Welcome to Ad Age's Wake-Up Call, our daily roundup of advertising, marketing, media and digital news. You can get an audio version of this briefing on your Alexa device. Search for "Ad Age" under "Skills" in the Alexa app.
What people are talking about today
Just in time for the holidays, Google made a funny, charming remake of "Home Alone," with a 38-year-old Macaulay Culkin reprising the role he played as a kid. This time, he's a little less alone, though, because he has a Google Assistant to entertain him and help with household tasks. As Ad Age's Ann-Christine Diaz writes, the ad is a way for the tech giant to insert itself into a classic holiday tale. As the nostalgia washes over you, you might even forget momentarily about 2018's big backlash against Google and Facebook. Who doesn't have fond holiday memories of "Home Alone"?
Speaking of the backlash against Big Tech …
Nearly two dozen consumer and privacy groups have lodged a complaint against Google, saying it distributes apps for kids that are inappropriate and that might violate rules safeguarding children's privacy. Bloomberg News reports that the complaint, filed with the Federal Trade Commission, argues that "kids' apps in the Play store on the company's Android devices can expose children to ads showing alcohol or that promote gambling." The complaint from the Campaign for a Commercial-Free Childhood, the Center for Digital Democracy and other groups also say some of the games themselves aren't fit for kids. Bloomberg writes:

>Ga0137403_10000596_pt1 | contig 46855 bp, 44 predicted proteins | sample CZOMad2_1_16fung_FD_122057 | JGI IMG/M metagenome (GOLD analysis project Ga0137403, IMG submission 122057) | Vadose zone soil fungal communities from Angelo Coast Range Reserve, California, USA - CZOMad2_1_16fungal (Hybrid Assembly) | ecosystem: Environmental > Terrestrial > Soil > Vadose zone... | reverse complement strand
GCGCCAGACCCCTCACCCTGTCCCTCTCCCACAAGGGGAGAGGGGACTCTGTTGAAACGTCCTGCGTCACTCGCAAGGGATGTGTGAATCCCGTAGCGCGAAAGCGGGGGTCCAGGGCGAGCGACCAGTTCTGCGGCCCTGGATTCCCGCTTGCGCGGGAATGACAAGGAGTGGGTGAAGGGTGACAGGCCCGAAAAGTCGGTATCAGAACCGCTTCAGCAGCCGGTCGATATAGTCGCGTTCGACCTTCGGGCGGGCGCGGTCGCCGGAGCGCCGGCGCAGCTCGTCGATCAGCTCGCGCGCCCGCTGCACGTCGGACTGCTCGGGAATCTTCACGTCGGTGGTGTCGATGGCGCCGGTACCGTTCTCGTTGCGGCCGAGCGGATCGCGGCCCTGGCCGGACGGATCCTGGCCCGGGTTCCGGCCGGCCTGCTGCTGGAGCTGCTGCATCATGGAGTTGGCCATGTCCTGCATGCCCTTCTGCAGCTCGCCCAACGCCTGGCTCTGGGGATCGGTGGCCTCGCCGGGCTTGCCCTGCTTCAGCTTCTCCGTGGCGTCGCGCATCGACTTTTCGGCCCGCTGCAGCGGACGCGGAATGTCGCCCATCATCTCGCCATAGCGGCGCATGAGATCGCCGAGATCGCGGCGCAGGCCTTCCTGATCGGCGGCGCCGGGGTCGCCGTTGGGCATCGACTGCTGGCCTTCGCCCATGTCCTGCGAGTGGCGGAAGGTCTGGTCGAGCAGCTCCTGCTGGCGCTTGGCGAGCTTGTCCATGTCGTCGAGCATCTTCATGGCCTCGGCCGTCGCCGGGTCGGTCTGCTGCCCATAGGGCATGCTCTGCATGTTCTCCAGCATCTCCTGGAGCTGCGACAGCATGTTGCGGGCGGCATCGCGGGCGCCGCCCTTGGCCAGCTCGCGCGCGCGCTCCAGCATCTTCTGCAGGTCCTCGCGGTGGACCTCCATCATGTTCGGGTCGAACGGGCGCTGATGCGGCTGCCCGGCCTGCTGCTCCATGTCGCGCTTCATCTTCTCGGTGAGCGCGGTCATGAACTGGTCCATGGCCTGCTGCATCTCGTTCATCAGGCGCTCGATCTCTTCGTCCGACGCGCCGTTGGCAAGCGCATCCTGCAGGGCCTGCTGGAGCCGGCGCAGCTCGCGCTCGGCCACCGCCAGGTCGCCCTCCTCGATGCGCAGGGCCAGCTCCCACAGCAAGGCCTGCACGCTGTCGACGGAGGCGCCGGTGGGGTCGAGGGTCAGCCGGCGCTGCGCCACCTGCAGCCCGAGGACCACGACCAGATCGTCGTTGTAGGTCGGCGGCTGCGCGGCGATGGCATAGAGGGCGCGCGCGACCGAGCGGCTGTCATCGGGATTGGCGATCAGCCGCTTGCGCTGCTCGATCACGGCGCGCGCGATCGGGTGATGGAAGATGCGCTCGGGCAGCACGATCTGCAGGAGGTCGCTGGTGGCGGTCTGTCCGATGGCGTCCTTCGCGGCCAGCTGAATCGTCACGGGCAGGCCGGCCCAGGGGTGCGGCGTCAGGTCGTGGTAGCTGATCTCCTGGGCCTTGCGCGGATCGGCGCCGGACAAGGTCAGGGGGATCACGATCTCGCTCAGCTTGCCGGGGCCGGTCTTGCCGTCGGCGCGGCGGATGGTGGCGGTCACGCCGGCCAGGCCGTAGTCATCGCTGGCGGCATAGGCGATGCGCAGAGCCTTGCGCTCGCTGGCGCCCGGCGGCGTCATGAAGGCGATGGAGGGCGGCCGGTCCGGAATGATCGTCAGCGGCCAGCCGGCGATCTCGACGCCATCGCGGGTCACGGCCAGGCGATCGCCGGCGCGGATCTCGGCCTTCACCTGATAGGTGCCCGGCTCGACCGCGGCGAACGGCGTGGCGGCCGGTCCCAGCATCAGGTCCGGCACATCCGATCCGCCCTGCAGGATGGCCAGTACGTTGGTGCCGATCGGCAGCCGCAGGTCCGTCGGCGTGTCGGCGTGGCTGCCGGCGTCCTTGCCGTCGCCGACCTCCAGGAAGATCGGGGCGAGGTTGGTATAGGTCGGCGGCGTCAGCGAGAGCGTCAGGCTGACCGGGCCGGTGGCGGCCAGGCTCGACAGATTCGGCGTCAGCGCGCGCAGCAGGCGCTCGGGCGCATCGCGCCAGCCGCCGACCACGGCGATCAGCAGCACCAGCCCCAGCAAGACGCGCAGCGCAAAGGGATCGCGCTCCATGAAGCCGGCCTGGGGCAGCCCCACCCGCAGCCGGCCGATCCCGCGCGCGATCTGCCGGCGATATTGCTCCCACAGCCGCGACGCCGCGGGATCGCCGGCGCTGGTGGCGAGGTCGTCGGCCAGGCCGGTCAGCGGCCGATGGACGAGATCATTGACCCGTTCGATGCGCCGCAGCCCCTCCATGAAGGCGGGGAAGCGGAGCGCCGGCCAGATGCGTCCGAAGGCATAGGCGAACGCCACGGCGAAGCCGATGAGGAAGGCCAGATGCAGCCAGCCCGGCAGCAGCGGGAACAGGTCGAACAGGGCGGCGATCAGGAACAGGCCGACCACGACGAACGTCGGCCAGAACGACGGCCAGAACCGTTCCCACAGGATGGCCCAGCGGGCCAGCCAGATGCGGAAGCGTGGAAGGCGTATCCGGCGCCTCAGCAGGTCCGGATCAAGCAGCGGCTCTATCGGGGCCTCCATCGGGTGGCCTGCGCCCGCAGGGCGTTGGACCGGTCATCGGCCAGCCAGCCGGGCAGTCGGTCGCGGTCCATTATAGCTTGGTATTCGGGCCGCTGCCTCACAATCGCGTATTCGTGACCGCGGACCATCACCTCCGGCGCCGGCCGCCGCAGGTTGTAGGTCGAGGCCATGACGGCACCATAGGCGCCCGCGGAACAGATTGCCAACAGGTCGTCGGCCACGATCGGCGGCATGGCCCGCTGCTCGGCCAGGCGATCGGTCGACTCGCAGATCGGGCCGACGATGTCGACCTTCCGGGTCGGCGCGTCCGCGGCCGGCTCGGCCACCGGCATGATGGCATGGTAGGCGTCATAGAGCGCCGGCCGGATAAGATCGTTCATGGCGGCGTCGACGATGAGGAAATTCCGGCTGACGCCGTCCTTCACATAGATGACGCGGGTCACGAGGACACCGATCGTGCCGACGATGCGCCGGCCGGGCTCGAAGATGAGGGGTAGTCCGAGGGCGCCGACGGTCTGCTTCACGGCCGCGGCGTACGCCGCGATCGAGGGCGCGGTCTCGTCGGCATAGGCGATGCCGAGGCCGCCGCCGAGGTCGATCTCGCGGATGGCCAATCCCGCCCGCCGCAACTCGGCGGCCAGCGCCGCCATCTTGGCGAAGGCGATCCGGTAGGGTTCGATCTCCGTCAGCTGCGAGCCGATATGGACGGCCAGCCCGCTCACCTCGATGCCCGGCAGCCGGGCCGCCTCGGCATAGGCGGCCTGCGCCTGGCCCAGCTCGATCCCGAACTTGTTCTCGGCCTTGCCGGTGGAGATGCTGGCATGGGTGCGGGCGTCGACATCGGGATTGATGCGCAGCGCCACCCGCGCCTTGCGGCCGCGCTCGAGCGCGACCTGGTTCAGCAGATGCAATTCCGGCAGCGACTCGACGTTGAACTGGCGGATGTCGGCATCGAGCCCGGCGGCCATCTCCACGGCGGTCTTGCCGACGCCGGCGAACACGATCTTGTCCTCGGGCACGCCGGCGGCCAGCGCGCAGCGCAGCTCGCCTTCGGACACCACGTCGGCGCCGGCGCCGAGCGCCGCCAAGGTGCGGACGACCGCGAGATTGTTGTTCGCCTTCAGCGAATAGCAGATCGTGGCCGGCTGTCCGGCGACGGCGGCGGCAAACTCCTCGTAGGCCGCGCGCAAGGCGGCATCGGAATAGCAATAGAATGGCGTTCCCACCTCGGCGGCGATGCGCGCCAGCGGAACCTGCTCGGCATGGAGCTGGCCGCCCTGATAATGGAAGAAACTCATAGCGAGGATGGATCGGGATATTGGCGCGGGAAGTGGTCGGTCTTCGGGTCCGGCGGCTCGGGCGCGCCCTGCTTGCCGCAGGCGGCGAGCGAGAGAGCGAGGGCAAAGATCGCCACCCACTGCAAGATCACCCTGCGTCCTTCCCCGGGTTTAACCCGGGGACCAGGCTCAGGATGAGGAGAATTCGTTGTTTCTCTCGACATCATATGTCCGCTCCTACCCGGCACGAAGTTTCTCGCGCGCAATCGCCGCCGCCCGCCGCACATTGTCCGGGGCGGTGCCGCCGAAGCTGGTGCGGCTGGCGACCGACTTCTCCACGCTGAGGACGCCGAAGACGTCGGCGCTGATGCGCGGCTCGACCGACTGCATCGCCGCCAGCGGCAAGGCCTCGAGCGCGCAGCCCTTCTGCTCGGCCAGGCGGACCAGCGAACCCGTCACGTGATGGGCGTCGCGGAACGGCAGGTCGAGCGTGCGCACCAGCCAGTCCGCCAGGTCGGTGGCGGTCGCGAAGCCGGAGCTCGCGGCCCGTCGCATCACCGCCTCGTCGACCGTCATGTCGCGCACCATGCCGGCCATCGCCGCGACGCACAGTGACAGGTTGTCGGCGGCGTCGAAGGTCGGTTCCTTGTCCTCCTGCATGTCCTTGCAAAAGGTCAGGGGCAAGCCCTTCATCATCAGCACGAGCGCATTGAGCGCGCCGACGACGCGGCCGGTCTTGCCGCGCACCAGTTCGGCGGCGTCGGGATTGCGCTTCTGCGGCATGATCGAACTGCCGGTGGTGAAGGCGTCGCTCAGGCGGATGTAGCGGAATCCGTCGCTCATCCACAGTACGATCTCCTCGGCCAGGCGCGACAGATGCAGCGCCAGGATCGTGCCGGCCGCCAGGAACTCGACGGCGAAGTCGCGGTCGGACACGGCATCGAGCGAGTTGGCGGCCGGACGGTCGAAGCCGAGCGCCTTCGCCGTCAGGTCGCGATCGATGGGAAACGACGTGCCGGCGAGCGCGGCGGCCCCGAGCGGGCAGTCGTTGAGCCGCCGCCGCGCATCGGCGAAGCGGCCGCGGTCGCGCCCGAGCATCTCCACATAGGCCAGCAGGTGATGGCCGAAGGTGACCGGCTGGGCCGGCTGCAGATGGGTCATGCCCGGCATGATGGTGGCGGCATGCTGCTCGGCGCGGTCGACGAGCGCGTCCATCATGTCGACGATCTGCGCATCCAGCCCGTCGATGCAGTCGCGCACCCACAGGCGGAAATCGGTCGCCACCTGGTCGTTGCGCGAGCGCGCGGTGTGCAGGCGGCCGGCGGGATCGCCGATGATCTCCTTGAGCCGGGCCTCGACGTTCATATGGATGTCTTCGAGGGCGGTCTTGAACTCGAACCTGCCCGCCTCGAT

"A medical-themed game told kids 'to pry open the patient's eyes with clamps and use tweezers to pick out eyelashes' and depicted sharp instruments hovering over a pair of cartoonishly red, swollen eyes, according to the complaint."
What Google says: "We take these issues very seriously and continue to work hard to remove any content that is inappropriately aimed at children from our platform."